## I. Introduction

Korea already has the basic framework of the multi-pillar retirement income guarantee system that consists of public and private pensions, but both public and private pensions have not been introduced long ago, so they are still in an immature stage. Considering the reality of Korea’s retirement income guarantee system, the housing pension (reverse mortgage for elderly homeowners) system was introduced in 2007 as a supplementary pension system that can supplement the insufficient public and private pension systems, followed by the farmland pension (reverse mortgage for elderly farmland owners) system in 2011. The level of monthly payments in Both housing and farmland pensions is determined in proportion to the value of the real estate (housing and farmland), which is collateral. Therefore, because the housing value in rural areas is relatively low, even if elderly farmers use housing pensions, it was still difficult to raise living expenses. On the other hand, looking at the asset structure of the elderly farmers, the value of the house they own was very low, but they own farmland with a relatively high value. Therefore, the government decided to introduce the farmland pension system, a reverse mortgage for farmland owners, to improve the life of elderly farmers and it was implemented in 2011. The number of new pensioners to the farmland pension increased rapidly every year starting with 911 at the end of 2011, and as of September 30, 2020, 16,769 elderly people were enrolled. And the average age of pensioners was confirmed to be 73.8 years. The average price of collateral farmland was around KRW 180.1 million, and the average monthly payment of the farmland pension was confirmed to be KRW 925,780 (Lee et al., 2020). As such, the farmland pension is a policy pension product developed to support the stabilization of elderly farmers in rural areas. Considering the demographic structure, demand is expected to continue to increase in the future. At the time of introduction, the farmland pension was designed to have an actuarial structure similar to that of the housing pension. In other words, the level of monthly payment of the farmland pension is determined under the condition of equivalence that satisfies the size of the expected loss (PVEL) is equal to the size of the expected guarantee premium (PVEW), as in the case of the housing pension^{1)}. However, as is well known, most of the main variables such as farmland price, loan balance, loan termination probability, and loan survival probability, which are applied to the basic actuarial model of farmland pension, are stochastic variables. Nevertheless, when determining the level of monthly payments using the basic actuarial model, the average value of these variables is applied and calculated for convenience of calculation. Therefore, even if the condition of equivalence is satisfied in the basic actuarial model, considering that farmland pension is a long-term financial product, in the real world, the values of the main variables may deviate greatly from the average values assumed and as a result, we can face the situation that the condition of equivalence is not satisfied.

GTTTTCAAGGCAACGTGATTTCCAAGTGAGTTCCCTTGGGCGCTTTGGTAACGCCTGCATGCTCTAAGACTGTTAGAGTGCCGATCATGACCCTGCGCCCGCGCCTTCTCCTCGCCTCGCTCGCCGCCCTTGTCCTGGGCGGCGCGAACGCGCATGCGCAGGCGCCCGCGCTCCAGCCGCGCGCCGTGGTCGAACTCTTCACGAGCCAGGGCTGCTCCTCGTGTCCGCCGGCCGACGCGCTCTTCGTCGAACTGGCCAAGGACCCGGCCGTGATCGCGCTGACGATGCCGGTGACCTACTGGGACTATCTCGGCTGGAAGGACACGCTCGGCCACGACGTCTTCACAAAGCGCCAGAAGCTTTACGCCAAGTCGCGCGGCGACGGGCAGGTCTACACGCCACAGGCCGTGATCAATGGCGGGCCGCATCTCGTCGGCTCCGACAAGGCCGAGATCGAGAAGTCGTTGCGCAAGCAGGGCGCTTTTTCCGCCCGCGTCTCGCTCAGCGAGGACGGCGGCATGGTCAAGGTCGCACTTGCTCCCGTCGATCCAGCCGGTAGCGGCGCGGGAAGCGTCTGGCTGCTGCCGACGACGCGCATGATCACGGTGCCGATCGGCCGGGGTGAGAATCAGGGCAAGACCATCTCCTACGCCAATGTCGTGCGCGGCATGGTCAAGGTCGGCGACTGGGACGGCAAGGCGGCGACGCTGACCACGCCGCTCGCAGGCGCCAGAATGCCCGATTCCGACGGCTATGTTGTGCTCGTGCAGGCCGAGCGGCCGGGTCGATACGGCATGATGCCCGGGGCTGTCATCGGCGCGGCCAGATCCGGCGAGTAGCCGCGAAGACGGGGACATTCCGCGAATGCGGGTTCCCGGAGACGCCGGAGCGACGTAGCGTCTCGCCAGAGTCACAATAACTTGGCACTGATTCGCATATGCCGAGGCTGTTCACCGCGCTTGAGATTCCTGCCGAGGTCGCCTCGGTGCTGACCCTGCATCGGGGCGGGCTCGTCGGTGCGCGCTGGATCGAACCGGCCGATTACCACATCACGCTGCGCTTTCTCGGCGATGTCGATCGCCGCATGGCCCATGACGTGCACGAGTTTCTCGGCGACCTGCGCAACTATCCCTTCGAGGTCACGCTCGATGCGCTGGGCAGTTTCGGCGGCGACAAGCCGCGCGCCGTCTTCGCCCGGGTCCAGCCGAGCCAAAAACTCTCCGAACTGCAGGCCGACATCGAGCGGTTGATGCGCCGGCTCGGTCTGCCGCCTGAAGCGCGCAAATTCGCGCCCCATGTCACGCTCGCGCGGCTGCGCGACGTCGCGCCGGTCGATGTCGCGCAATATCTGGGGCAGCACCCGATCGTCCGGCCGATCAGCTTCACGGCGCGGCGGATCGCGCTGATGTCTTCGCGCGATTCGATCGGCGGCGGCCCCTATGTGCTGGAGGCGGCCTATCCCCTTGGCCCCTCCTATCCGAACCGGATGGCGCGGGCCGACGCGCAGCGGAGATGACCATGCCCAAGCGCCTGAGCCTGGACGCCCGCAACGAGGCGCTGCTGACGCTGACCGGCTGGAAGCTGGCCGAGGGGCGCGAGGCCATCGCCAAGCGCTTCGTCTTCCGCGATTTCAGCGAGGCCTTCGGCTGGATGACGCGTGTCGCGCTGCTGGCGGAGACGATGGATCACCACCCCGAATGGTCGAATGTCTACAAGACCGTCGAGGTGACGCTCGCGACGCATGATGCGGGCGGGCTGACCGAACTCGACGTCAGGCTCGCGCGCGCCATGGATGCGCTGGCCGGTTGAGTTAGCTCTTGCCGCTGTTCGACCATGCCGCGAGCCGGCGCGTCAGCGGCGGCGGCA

As a result of actual operation, if the result of PVEL>PVEW occurs, the farmland pension guarantor will suffer a loss equal to PVEL-PVEW, and if the result of PVEL<PVEW occurs, the farmland pension guarantor will see a profit equal to PVEW-PVEL. In fact, the satisfaction of the PVEL=PVEW condition under the current basic actuarial model means that the probability that the guarantor will lose (i.e., the probability that the result of PVEL>PVEW) and the probability of profit (i.e., the probability that the result of PVEW>PVEL) are equal at 50% respectively.